From the avalanche of vehement and ignorant attacks on Bush v. Gore and the oft-made and oft-refuted allegation that the Bush administration lied about WMD in Iraq, to the remarkable lack of interest in Mr. Obama’s career in Illinois politics and the determined indifference to his wrongness about the surge, wide swaths of the media and the academy have concentrated on stoking passions rather than appealing to reason.
Some will speculate that the outbreak of hatred and euphoria in our politics is the result of the transformation of left-liberalism into a religion, its promulgation as dogma by our universities, and students’ absorption of their professors’ lesson of immoderation. This is unfair to religion.
At least it’s unfair to those forms of biblical faith that teach that God’s ways are hidden and mysterious, that all human beings are both deserving of respect and inherently flawed, and that it is idolatry to invest things of this world — certainly the goods that can be achieved through politics — with absolute value. Through these teachings, biblical faith encourages skepticism about grand claims to moral and political authority and an appreciation of the limits of one’s knowledge, both of which well serve liberal democracy.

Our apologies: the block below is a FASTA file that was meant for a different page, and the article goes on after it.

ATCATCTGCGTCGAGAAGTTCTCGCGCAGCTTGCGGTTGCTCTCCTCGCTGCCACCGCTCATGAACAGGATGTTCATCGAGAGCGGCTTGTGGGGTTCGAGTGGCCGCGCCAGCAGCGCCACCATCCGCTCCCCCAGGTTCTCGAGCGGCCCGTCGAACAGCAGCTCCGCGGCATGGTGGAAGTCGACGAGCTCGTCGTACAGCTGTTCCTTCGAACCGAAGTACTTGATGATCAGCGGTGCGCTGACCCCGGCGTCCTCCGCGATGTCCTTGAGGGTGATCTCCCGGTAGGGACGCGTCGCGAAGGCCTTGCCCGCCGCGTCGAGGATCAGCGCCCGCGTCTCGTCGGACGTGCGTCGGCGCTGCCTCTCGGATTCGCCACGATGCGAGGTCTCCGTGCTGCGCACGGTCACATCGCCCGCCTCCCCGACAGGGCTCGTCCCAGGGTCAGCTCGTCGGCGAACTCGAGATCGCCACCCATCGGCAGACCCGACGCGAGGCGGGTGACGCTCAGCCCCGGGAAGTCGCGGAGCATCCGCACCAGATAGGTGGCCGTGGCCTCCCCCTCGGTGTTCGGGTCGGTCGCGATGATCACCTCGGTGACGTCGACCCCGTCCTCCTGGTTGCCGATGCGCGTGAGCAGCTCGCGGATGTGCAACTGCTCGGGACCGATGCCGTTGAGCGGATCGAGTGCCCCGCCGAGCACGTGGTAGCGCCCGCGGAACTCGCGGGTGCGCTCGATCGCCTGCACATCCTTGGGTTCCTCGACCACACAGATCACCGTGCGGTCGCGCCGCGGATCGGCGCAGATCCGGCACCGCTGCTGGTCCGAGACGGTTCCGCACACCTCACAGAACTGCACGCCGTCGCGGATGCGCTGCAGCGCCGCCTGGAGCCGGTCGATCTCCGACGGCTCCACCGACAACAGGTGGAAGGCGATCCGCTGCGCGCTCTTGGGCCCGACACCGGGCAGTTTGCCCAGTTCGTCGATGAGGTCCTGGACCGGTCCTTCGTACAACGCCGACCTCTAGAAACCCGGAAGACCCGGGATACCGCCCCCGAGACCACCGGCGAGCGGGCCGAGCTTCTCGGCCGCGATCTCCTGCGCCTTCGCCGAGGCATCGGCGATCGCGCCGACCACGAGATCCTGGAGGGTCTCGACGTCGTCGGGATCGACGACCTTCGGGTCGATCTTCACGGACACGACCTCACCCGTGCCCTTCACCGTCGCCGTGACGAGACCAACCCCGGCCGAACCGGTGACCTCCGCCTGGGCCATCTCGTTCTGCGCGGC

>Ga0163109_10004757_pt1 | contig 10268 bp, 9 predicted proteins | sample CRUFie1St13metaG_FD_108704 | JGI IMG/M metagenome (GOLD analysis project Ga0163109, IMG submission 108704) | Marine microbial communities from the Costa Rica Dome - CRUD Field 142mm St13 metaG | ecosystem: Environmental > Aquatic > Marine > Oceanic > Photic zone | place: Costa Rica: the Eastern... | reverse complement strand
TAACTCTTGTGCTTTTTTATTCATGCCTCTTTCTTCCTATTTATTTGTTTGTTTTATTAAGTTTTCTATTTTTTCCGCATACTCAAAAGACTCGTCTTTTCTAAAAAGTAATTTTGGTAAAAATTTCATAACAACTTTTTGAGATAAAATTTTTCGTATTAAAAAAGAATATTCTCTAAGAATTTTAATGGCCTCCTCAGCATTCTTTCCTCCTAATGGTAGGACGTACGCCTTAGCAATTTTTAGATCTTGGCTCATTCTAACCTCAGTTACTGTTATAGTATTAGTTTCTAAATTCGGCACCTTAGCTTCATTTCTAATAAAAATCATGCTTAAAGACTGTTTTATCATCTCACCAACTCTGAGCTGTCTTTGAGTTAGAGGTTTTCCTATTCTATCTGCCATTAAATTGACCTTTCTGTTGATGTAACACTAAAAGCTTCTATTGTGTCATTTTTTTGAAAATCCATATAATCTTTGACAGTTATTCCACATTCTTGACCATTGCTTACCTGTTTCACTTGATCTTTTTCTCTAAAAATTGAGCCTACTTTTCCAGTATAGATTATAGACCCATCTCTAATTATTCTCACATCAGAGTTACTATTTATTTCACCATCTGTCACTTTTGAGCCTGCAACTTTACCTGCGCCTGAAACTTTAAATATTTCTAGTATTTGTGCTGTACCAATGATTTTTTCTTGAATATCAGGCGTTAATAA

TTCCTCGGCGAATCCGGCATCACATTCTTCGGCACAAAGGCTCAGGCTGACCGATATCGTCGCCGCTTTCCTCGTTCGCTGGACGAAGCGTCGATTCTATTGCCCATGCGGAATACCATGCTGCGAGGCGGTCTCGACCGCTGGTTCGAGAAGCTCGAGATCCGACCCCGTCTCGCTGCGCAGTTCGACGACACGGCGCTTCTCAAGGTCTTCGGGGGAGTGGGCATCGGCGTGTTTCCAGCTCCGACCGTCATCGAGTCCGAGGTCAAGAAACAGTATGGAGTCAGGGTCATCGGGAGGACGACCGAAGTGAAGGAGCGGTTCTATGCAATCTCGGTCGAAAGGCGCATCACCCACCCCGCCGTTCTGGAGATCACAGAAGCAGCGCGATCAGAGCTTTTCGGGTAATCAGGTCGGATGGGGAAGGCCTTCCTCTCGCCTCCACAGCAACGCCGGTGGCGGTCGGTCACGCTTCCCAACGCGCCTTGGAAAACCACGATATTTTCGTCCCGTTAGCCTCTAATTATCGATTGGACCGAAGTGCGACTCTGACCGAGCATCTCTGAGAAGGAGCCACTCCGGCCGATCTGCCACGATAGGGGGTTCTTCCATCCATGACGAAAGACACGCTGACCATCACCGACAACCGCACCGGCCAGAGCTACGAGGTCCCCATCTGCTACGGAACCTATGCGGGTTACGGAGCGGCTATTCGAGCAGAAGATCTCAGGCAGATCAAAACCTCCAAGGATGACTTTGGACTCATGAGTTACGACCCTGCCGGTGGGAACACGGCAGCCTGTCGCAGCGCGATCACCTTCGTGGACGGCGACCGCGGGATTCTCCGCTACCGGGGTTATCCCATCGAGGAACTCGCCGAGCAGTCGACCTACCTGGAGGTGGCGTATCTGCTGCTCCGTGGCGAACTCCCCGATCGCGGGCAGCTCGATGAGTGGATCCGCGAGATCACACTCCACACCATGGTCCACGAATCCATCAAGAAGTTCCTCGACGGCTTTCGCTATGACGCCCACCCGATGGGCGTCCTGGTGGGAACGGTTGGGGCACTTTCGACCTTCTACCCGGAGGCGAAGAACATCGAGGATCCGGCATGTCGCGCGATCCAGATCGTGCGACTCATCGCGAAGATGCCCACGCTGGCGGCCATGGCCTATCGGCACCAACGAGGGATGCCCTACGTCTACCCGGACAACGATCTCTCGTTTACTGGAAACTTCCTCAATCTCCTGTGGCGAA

In contrast, by assembling and maintaining faculties that think alike about politics and think alike that the university curriculum must instill correct political opinions, our universities cultivate intellectual conformity and discourage the exercise of reason in public life. It is not that our universities invest the fundamental principles of liberalism with religious meaning — after all the Declaration of Independence identifies a religious root of our freedom and equality. Rather, they infuse a certain progressive interpretation of our freedom and equality with sacred significance, zealously requiring not only outward obedience to its policy dictates but inner persuasion of the heart and mind. This transforms dissenters into apostates or heretics, and leaders into redeemers.